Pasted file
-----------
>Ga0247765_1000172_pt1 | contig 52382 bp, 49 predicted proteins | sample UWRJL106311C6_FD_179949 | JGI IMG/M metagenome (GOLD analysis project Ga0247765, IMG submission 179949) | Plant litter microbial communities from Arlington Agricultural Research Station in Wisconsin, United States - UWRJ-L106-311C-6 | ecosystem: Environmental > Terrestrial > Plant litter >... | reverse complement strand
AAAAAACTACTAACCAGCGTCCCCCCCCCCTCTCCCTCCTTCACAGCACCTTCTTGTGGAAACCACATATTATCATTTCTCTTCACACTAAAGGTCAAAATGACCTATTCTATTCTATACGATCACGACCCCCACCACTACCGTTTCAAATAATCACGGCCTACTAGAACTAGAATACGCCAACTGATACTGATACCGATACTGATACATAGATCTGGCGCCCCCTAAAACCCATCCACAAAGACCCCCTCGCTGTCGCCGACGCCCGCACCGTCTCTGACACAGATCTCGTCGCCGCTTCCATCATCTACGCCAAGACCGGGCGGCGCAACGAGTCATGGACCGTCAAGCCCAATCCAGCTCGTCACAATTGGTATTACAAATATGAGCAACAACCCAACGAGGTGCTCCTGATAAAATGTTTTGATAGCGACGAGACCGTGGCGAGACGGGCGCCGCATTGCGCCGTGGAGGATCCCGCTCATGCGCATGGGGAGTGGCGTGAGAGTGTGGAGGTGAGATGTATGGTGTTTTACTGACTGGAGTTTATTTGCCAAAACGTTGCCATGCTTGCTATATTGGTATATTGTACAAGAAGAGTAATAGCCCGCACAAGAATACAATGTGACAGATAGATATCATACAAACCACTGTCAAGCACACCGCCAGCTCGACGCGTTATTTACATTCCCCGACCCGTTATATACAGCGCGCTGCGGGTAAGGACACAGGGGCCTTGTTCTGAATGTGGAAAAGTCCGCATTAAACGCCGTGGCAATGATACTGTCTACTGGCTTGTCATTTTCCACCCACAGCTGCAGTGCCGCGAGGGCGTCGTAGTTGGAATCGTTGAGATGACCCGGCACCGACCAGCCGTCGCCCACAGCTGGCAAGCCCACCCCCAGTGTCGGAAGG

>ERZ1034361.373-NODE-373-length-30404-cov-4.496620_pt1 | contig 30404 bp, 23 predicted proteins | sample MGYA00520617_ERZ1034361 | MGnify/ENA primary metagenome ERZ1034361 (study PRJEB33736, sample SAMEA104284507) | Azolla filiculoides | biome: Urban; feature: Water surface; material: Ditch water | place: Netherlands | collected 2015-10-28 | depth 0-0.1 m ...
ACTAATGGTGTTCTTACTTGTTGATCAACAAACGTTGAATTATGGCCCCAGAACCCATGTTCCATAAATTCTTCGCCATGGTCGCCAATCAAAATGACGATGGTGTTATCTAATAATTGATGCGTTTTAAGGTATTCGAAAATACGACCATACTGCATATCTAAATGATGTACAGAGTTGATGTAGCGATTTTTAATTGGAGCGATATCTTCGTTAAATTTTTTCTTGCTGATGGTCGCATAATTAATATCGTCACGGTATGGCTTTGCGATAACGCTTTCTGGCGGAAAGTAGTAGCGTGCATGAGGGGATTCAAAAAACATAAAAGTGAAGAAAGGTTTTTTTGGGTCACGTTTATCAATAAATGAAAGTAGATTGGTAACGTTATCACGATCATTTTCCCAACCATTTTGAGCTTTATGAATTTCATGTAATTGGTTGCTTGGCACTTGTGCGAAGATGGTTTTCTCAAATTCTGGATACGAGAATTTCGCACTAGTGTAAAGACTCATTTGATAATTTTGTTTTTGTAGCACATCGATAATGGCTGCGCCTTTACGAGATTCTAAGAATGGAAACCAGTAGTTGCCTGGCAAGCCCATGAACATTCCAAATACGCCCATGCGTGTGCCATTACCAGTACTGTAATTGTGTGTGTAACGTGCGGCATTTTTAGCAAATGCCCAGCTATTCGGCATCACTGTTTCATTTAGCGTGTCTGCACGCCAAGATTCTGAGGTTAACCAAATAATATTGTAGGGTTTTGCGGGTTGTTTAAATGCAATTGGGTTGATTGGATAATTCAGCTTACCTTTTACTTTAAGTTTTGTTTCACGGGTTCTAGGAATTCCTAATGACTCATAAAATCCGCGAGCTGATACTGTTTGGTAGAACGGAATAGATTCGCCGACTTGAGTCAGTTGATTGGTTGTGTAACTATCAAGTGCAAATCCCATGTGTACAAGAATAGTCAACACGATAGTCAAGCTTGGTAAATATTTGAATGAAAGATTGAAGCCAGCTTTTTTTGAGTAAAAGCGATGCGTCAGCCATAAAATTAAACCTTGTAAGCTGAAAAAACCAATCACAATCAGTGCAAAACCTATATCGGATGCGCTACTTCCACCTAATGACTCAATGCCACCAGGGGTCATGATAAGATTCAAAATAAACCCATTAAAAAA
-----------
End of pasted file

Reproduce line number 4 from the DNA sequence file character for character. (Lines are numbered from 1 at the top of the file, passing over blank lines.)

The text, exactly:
ACTAATGGTGTTCTTACTTGTTGATCAACAAACGTTGAATTATGGCCCCAGAACCCATGTTCCATAAATTCTTCGCCATGGTCGCCAATCAAAATGACGATGGTGTTATCTAATAATTGATGCGTTTTAAGGTATTCGAAAATACGACCATACTGCATATCTAAATGATGTACAGAGTTGATGTAGCGATTTTTAATTGGAGCGATATCTTCGTTAAATTTTTTCTTGCTGATGGTCGCATAATTAATATCGTCACGGTATGGCTTTGCGATAACGCTTTCTGGCGGAAAGTAGTAGCGTGCATGAGGGGATTCAAAAAACATAAAAGTGAAGAAAGGTTTTTTTGGGTCACGTTTATCAATAAATGAAAGTAGATTGGTAACGTTATCACGATCATTTTCCCAACCATTTTGAGCTTTATGAATTTCATGTAATTGGTTGCTTGGCACTTGTGCGAAGATGGTTTTCTCAAATTCTGGATACGAGAATTTCGCACTAGTGTAAAGACTCATTTGATAATTTTGTTTTTGTAGCACATCGATAATGGCTGCGCCTTTACGAGATTCTAAGAATGGAAACCAGTAGTTGCCTGGCAAGCCCATGAACATTCCAAATACGCCCATGCGTGTGCCATTACCAGTACTGTAATTGTGTGTGTAACGTGCGGCATTTTTAGCAAATGCCCAGCTATTCGGCATCACTGTTTCATTTAGCGTGTCTGCACGCCAAGATTCTGAGGTTAACCAAATAATATTGTAGGGTTTTGCGGGTTGTTTAAATGCAATTGGGTTGATTGGATAATTCAGCTTACCTTTTACTTTAAGTTTTGTTTCACGGGTTCTAGGAATTCCTAATGACTCATAAAATCCGCGAGCTGATACTGTTTGGTAGAACGGAATAGATTCGCCGACTTGAGTCAGTTGATTGGTTGTGTAACTATCAAGTGCAAATCCCATGTGTACAAGAATAGTCAACACGATAGTCAAGCTTGGTAAATATTTGAATGAAAGATTGAAGCCAGCTTTTTTTGAGTAAAAGCGATGCGTCAGCCATAAAATTAAACCTTGTAAGCTGAAAAAACCAATCACAATCAGTGCAAAACCTATATCGGATGCGCTACTTCCACCTAATGACTCAATGCCACCAGGGGTCATGATAAGATTCAAAATAAACCCATTAAAAAA